So, one week of NaNoWriMo is in the books. As I look at my buddy list and the forums, I see that there are still some people whose word count reads “0”. This is the point where some people might be tempted to give way to panic and say, “There is no way I’m doing this now.”
I say, “Think again.”
My first NaNo I had an idea very quickly and was writing within the first couple of days. I religiously updated my word count and sometimes wrote more than I needed for those few days here and there where something might come up. Then came CampNaNo June 2012.
One week into the camp, and I still had no idea what I was going to write about. Luckily, a local writing group gave me some inspiration and I started, cranking out several thousand words in no time. I was pumped. Unfortunately, I made the mistake of saving that document directly to my removable drive. When I opened it again, I got a message saying the file was corrupted. The words were gone, and that wasn’t the only road block that month. Still, my stubborn streak refused to admit defeat and, after a ton of grumbling and cursing technology, I opened a new document and tried again. Some days, I really had to push, but I got there. The same thing has happened in other camps/NaNos and I have managed to come out a winner each time (well, except that one camp where I had computer trouble trying to update my word count at the last possible second on the final day).
The point is, if you still have a “0” count today, don’t let that stop you. Sit down now and commit to writing for as long as possible today to see how many words you get. Struggling for an idea? Look up writing prompts. Go into the adoption section of the forums. Post in Fort Writerdale for help. We’re all in this together and we all want to see each participant cross that finish line. It might take a little extra writing time each day, but you’ll be glad you did it when you have that finished novel in your hands.
Hello, again. 🙂 I promised you all a post before, but another more timely one came in I wanted to get out. That all said, you may have noticed that these Friday posts I do usually come out a bit later in the day than other posts. Basically? It comes down to one thing: A desperate need of organization and feeling a bit overwhelmed at times.
I’m sure you know what I am talking about. As authors, we usually wear a ton of other hats. We’re also editors. Marketers. Some of us are designers as well. Add in jobs (Stephen King pointed out in On Writing only 5% of authors make enough to live solely on their books alone), and it gets even crazier.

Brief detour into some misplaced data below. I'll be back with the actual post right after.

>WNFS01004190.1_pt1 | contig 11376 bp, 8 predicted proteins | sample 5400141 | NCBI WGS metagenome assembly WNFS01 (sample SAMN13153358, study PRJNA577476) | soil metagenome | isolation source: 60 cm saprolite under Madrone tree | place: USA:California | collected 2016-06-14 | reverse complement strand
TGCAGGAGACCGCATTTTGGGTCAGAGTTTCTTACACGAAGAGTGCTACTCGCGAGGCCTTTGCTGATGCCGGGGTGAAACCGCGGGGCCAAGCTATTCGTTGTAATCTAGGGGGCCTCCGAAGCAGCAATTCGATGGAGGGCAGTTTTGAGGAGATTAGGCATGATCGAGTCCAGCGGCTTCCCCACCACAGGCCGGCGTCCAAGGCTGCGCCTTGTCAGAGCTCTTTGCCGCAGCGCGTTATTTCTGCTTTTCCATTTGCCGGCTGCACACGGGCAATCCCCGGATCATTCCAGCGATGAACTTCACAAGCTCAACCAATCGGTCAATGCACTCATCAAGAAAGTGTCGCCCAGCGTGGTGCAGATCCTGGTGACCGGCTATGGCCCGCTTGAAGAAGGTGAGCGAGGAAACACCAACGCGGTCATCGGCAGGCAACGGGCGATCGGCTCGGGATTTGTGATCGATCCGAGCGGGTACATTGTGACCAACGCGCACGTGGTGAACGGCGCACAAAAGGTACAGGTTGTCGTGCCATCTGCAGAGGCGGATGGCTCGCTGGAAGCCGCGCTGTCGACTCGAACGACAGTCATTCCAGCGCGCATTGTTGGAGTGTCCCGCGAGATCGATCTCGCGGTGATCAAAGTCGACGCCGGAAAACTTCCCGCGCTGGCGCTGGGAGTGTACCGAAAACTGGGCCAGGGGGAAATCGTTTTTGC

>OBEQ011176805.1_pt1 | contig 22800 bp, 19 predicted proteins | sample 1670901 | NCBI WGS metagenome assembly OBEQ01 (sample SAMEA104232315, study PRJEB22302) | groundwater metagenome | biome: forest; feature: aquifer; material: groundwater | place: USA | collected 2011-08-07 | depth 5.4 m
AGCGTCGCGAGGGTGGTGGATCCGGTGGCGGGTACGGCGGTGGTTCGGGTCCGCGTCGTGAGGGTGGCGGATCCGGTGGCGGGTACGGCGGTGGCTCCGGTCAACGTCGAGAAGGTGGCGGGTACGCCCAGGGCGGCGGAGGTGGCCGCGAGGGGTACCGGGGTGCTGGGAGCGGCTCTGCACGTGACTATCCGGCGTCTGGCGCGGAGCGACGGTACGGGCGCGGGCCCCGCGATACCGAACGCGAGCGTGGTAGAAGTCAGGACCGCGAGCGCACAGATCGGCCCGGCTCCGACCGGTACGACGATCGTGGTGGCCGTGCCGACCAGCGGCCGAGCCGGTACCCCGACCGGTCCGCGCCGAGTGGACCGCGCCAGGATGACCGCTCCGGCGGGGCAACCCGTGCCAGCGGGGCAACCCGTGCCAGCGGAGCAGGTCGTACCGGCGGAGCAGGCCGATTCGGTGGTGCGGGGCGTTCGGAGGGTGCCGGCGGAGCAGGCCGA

That’s where the need to organize and get on a schedule is so critical. Here are some things I am planning to implement and some resources to help.
- Make a list. While I fell out of the habit for a little while, I love to-do lists. They bring some structure to my day and it feels great to see things getting checked off. Put the highest priority stuff at the top and work your way down.
- Be Realistic. This is related to lists, and a trap I’ve fallen into a few times. I’d start jotting down a ton of things that I needed to get done and only get half of the list completed. I was trying to jam too much in one day, which left me feeling disappointed and even more overwhelmed.
So, it just so happens that “Three Books in Three Months” also includes the NaNoWriMo challenge this year. What’s NaNo, you ask? It stands for “National Novel Writing Month” and participants from all over the world sign up to write 50,000 words in one month. Sound crazy? Possibly! lol. Here are some of the things I think are essential for surviving the month of November for anyone who is new to the challenge…
- Don’t look at the whole. Writing only 1,667 words a day sound much more manageable, doesn’t it?
- Go to write-ins. These are amazing chances to connect with local writers and exchange ideas. These write-ins have led to friendships with some awesome people.
- DO NOT procrastinate on backing up your work. I know we all got taught in school about backing up our work regularly, but let’s be honest here: how many of us do it consistently? Well, now is not the time to take risks with your words. Make sure you move the document to a flash drive, e-mail it to yourself, and/or upload it to services like box or dropbox. A little side note: For one of the camps they do, I had about 3,000 words written. I “saved as” onto my flash drive and went to open it a little later. I got “file is corrupt”. A call to my husband’s computer genius friend showed me the error of my ways. If you save a file directly to a flash drive rather than “sending to” or dragging it on there from your computer, it can corrupt the drive and ruin your document.